Barbarella was directed by Roger Vadim and premiered on October 18th, 1968. Starring Jane Fonda, John Phillip Law, Anita Pallenberg, Milo O'Shea and Marcel Marceau. Screenplay by Roger Vadim & Terry Southern. Music by Charles Fox.
President: Your mission Barbarella: find Durand-Durand.
Barbarella is a psychedelic fantasia of pop-art sensibilities and adult fairy tales, interwoven with all the genre cliches of space opera, and with a chief protagonist who is a sex kitten to die for. If that all sounds confusing - it is.
Based on a comic strip from the 1960s, which was originally intended as an antidote to the rather brash adventures of Flash Gordon, Barbarella is a blend of genres, from soft porn to high space adventure.
The plot of the movie, such as it is, follows the eponymous heroine (Fonda) of the fortieth century as she journeys to Tau Ceti in search of the mad scientist Durand-Durand (Milo O'Shea) and his deadly 'positronic ray'. Much of what takes place is an exercise in displaying the scantily clad Fonda.
The Great Tyrant: Guards! To the Mathmos with this winged fruitcake.
It took seven people to construct the screenplay for the film, and the result is a cornucopia of different ideas and notions. We see a community of feral children with malicious dolls, we see the blind angel Pygar (John Phillip Law), we see bizarre sex in a variety of different positions and techniques, and we see gadgets such as lurid spacecraft, deadly ray guns and a rather exciting 'excessive pleasure machine'. Indeed, Barbarella's quest is as much about her search for the ultimate orgasm as it is about Durand-Durand.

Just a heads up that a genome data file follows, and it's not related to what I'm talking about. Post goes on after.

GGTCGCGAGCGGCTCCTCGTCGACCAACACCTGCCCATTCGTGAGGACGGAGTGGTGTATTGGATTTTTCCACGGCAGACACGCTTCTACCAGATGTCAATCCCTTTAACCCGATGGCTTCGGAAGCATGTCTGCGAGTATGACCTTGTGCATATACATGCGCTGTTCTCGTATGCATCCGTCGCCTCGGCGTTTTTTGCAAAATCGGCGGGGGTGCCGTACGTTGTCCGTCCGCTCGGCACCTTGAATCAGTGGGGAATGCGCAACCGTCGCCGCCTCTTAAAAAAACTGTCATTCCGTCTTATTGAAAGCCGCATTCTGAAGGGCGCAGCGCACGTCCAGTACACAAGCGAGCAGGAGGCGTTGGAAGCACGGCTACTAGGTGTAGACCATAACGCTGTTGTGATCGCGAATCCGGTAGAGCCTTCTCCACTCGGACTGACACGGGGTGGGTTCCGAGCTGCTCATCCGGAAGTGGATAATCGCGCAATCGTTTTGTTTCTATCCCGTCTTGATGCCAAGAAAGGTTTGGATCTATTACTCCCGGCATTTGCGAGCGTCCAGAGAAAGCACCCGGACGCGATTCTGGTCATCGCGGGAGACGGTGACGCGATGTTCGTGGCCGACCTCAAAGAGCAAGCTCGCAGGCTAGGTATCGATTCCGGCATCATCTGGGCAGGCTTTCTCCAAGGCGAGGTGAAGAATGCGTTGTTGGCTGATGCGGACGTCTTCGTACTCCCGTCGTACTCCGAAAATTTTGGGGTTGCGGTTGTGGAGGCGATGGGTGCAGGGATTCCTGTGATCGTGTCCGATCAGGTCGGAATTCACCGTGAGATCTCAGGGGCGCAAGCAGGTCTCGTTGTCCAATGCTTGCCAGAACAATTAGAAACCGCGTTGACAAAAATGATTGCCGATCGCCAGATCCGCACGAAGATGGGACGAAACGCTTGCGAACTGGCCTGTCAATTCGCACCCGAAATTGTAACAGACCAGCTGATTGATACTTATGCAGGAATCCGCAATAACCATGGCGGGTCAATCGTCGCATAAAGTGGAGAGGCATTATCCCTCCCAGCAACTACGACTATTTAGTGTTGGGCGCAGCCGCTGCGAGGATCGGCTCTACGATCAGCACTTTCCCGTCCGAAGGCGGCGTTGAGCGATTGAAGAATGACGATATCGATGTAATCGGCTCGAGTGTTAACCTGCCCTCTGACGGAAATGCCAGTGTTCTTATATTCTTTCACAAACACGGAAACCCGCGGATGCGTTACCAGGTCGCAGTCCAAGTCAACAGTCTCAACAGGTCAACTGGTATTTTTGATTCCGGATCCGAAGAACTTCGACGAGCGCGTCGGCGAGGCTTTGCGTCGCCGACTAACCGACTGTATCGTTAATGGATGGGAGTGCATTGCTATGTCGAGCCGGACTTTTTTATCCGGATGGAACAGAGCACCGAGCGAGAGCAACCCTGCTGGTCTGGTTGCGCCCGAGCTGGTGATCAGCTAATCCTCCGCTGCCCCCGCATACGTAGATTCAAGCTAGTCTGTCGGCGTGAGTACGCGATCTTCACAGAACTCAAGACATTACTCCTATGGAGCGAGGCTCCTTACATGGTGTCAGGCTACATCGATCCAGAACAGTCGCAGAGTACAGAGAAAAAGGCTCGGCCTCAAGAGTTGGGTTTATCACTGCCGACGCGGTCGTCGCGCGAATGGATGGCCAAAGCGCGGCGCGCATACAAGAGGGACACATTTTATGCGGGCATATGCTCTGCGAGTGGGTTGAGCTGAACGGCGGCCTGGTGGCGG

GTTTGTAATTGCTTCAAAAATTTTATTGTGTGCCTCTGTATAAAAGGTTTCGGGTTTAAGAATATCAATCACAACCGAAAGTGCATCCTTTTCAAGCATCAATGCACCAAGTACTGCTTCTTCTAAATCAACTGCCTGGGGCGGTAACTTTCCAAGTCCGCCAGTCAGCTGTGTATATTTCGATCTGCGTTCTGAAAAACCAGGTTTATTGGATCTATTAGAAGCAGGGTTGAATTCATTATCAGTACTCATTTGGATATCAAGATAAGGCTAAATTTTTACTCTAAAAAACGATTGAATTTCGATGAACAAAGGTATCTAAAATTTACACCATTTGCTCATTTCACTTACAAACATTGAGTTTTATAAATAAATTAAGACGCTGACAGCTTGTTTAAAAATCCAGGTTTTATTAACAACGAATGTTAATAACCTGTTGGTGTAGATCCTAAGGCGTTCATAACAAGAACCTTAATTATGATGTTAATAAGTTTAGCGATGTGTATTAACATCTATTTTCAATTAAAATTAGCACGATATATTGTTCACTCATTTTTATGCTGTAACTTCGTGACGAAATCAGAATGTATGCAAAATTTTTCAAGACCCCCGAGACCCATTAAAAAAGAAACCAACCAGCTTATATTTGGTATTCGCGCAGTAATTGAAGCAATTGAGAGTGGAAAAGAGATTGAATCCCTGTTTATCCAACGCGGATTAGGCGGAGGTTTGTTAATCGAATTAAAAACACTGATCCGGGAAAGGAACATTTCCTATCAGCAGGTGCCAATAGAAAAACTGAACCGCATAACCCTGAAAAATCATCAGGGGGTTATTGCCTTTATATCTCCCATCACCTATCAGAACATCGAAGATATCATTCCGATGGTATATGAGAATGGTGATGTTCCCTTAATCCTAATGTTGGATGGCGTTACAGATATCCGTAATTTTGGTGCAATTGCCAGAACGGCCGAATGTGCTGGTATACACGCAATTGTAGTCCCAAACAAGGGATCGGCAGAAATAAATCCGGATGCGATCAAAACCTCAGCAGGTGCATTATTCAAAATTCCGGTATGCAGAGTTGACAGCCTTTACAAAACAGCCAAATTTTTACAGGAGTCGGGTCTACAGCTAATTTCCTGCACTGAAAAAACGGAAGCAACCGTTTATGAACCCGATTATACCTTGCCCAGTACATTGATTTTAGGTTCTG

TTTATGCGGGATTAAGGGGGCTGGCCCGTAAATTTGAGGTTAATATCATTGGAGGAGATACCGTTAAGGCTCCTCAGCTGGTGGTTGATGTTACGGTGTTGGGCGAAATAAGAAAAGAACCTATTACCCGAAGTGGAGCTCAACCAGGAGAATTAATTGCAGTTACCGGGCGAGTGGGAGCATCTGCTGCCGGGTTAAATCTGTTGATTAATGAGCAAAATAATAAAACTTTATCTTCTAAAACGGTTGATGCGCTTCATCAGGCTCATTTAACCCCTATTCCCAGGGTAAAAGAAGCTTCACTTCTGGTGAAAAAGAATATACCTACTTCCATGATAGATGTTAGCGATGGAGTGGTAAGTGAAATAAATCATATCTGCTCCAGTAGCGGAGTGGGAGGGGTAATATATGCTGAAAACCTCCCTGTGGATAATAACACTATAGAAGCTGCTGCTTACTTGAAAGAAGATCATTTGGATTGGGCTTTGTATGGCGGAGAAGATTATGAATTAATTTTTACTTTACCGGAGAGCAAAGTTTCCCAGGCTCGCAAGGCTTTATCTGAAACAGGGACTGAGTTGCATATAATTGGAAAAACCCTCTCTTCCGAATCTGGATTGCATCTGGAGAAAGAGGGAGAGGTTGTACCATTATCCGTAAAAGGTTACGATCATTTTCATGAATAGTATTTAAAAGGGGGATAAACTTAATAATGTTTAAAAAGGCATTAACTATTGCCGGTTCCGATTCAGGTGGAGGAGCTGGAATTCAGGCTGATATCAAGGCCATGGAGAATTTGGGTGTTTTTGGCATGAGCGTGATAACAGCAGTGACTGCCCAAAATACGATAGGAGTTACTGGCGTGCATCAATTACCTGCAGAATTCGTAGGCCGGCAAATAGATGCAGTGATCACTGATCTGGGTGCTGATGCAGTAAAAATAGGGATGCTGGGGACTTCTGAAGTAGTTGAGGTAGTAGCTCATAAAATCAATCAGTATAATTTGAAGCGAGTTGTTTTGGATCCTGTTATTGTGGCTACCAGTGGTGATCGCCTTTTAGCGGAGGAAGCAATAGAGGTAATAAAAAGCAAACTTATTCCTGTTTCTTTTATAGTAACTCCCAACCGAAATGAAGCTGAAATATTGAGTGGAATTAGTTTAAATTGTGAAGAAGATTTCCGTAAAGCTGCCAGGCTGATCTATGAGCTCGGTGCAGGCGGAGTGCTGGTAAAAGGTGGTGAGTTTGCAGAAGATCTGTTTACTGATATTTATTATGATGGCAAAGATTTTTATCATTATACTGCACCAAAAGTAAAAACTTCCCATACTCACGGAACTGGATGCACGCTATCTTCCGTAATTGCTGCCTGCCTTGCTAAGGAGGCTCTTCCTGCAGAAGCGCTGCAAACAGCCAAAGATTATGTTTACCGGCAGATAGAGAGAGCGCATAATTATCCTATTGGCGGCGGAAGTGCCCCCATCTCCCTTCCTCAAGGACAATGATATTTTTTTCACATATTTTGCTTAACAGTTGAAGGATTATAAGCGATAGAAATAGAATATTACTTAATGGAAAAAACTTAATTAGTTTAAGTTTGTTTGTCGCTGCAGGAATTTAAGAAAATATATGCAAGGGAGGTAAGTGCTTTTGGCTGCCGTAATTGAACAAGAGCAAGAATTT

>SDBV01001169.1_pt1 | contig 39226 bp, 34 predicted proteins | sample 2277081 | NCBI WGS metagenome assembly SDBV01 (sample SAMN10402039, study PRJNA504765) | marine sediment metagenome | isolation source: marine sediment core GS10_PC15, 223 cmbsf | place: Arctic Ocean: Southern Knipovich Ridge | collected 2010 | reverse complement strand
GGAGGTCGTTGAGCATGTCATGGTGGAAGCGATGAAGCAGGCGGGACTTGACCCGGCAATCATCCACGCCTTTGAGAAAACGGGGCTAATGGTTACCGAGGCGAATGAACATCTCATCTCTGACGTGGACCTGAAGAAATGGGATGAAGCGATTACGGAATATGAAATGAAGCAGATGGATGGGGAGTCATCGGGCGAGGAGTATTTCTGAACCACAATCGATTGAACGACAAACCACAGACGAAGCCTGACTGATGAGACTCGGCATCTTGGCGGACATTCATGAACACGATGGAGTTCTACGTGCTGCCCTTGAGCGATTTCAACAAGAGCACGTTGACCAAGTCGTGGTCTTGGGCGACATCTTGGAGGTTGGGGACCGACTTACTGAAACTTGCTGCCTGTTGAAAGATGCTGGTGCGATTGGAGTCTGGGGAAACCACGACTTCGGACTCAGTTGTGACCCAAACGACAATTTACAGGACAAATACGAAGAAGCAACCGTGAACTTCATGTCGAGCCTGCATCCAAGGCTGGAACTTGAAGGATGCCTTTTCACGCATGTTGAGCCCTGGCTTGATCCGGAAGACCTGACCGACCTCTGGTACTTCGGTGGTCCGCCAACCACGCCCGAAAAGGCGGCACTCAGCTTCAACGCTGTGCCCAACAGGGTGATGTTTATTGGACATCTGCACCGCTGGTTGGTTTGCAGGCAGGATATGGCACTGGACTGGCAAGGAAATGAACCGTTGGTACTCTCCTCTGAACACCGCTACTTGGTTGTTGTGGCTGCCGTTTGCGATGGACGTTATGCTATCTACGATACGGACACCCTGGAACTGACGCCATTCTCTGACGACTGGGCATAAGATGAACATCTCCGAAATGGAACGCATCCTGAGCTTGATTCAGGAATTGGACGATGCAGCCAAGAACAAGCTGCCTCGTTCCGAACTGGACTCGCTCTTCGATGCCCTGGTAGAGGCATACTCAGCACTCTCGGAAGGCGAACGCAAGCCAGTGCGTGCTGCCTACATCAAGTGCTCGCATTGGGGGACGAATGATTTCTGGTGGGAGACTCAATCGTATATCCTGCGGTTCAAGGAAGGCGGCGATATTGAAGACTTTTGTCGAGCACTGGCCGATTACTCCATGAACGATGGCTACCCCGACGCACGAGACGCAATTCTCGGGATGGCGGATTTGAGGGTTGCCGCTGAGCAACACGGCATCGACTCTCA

Joan Greenwood dubbed Anita Pallenberg (The Great Tyrant)..
Durand-Durand was the inspiration for the name of the 80's pop group Duran Duran.
The zero-gravity striptease during the opening credits was achieved by having Jane Fonda lying on a sheet of plexi-glass with a painting of the interior of the spaceship underneath the glass, The camera filmed her from above giving the impression she was floating.
Barbarella is a visual feast, and Fonda is suitably camp and sensuous in the lead role. The film was directed by Roger Vadim who was Fonda’s husband at the time. The supporting cast do what they have to, but this is really about making Fonda into a star. Released the same year as Kubrick's 2001 A Space Odyssey the special effects in Barbarella are laughable in comparison but are a good part of it's camp appeal.
Barbarella is surreal and bizarre, and very much a product of its time. Its vision of a decadent future, full of free love and high adventure stems directly from the optimism of the decade in which it was written and filmed. Barbarella should perhaps be more properly considered a fantasy, but its enduring appeal and sheer unconventionality make it worthy of repeated viewing.
The film was released on Blu-ray in 2012.
The Critics Wrote -
“Comic-strip buffs, science-fiction fans and admirers of the human mammae will get a run for their money.” (Time)
"Jane Fonda, that well-known heavenly body, has furthered the cause of science by performing the first striptease in Space...
The fact that the whole film is so outrageous that you find yourself chortling, cannot save it from turning out as a twisted tale which makes the activities of the Marquis de Sade look like good clean fun." (John Smith, Sunday Mirror)
"A special kind of mess... All the gadgetry of science-fiction ... is turned into all kinds of jokes, which are not jokes, but hard-breathing sadistic thrashings, mainly at the expense of Barbarella, and of women." (Renata Adler, New York Times)
"Jane Fonda comes across as an ice-cold, antiseptic, wide-eyed girl who just can't say no. Fonda's abilities are stretched to the breaking point along with her clothes." (Variety)